Middlemarch: The Doctor’s Story
Adapted by George Beevers from the novel by George Eliot
Orange Tree Theatre
George Beevers's three-part adaptation of George Eliot’s novel set in a small Midlands town just before the passing of the 1832 Reform Act disentangles the story lines of three of its main characters to make separate plays.
Many of the same characters appear in each part and there will be some key scenes that recur but, with this second play, it becomes clear each play in this adaptation can stand alone, not least because the incidents that do recur are seen from different perspectives.
It is perfectly possible to enjoy each play on its own; though of course there will be added resonances for those who chose to see them all.
The play moves at a spanking pace with characters introduced and action linked by swift narration, which is often delivered, phrase by phrase, by a succession of voices. These actors now handle this with such perfect timing that it flows effortlessly between them, serving to embrace the whole audience by its dissemination.
For a change of scene, an actor will often move a piece of furniture while still addressing the audience, making a beautifully smooth transition in a moment. It all becomes part of the physicality of the production.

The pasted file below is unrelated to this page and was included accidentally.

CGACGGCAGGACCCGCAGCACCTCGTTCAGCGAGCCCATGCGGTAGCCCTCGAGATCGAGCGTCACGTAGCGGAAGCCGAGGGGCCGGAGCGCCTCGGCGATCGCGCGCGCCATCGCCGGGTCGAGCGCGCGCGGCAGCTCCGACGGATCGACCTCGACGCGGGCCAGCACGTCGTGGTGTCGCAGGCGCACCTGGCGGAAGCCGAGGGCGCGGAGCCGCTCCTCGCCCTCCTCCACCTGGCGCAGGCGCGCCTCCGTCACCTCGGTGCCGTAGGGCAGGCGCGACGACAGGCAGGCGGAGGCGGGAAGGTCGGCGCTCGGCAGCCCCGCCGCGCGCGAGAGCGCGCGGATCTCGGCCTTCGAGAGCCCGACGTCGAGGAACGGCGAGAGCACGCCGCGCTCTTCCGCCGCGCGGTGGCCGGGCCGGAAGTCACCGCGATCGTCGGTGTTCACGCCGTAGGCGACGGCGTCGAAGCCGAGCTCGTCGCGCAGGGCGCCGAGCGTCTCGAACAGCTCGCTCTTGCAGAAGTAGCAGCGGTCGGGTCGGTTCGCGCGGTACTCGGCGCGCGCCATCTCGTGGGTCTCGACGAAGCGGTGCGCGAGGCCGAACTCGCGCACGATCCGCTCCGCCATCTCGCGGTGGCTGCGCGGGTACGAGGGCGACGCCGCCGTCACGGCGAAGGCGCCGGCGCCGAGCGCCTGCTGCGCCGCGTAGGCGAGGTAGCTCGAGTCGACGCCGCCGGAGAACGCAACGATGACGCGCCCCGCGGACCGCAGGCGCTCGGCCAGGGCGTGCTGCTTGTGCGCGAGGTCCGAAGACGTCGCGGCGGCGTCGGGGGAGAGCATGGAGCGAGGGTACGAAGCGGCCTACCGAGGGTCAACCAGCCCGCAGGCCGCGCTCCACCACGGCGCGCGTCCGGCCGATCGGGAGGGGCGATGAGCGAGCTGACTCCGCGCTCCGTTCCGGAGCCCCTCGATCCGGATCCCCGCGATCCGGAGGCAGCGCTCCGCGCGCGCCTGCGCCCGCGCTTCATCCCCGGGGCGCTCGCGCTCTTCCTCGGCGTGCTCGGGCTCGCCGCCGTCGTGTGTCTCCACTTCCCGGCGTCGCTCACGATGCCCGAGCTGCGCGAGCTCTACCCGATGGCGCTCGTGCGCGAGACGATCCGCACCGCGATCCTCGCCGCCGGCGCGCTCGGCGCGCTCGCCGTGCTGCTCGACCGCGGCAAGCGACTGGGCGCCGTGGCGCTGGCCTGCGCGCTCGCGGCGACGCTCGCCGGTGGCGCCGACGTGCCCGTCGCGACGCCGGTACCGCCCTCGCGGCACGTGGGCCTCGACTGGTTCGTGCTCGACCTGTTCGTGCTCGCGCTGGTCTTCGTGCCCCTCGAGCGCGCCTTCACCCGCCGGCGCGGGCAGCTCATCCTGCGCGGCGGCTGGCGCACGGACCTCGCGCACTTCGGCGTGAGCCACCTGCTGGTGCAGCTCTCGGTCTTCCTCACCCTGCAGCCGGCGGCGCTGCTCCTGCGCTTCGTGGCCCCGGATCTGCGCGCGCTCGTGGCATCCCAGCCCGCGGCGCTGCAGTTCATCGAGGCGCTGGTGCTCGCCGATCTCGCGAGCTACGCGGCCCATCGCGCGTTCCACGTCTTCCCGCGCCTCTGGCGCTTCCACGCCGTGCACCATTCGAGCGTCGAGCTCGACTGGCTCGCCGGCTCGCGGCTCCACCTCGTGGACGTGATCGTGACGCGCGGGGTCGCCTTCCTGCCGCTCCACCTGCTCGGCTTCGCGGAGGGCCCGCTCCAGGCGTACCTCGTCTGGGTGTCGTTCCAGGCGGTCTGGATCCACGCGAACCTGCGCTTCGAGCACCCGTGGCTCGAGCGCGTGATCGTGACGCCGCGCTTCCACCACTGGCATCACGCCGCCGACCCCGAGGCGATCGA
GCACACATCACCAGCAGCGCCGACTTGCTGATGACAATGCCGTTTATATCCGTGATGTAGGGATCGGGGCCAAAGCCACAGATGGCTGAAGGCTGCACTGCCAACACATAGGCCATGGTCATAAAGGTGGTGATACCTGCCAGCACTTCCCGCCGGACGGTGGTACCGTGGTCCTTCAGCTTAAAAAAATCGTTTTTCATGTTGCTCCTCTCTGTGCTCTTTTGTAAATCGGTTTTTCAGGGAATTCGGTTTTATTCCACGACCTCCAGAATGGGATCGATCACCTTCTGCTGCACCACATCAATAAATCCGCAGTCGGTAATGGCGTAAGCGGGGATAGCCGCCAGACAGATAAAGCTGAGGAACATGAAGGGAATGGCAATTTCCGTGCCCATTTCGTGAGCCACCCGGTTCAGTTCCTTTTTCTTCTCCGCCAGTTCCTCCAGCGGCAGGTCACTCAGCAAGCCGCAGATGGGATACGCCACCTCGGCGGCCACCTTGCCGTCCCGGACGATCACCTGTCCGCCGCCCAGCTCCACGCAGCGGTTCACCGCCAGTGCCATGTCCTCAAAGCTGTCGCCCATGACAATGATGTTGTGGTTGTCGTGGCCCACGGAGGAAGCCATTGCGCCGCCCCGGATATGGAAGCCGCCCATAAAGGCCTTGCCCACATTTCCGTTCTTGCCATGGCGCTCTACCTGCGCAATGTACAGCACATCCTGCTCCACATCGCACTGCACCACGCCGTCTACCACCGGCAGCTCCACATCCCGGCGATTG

In The Doctor’s Story, the emphasis shifts to idealistic Dr Lydgate, his charming but socially aspiring young wife Rosamund and banker Bulstrode, the benefactor of Lydgate’s hospital, exploring the problems of the Lydgate marriage and the dark secrets of Bulstrode’s past.
David Ricardo-Pearce makes it obvious why the young ladies of Middlemarch might see him as a catch. As we are told, “strangers have always had a fascination for the virgin mind”, but he gives us his faults as well as his strengths. Though he has friends, others in town resent his reforming ideas.
Niamh Walsh’s Rosamund now shows her longing to escape from small-town restrictions as much as the spoiled girl we had met before. As Bulstrode, Christopher Ettridge now gets the chance to show us more of the man’s dissenting religiosity and self-indulgent relationship with heaven.
These are three fine performances that are at the centre of this story, but the whole company presents the same excellence and now plays as a fine ensemble.
With many characters from different layers of the community, there is doubling by several actors but adaptation and playing ensure that we are never in doubt as to which character is present. Beevers, directing his own script, has tongue-in-cheek fun with the same actress shaking hands as mother, aunt and daughter in instant succession. The speed with which he creates a scene is demonstrated by a moment when a billiard room is conjured up by six actors all suddenly pointing imaginary billiard cues around a table.
The third play, Fred & Mary, begins performances on 4 December and I am looking forward to it. All three plays can then be seen in repertoire for the following weeks.
Reviewer: Howard Loxton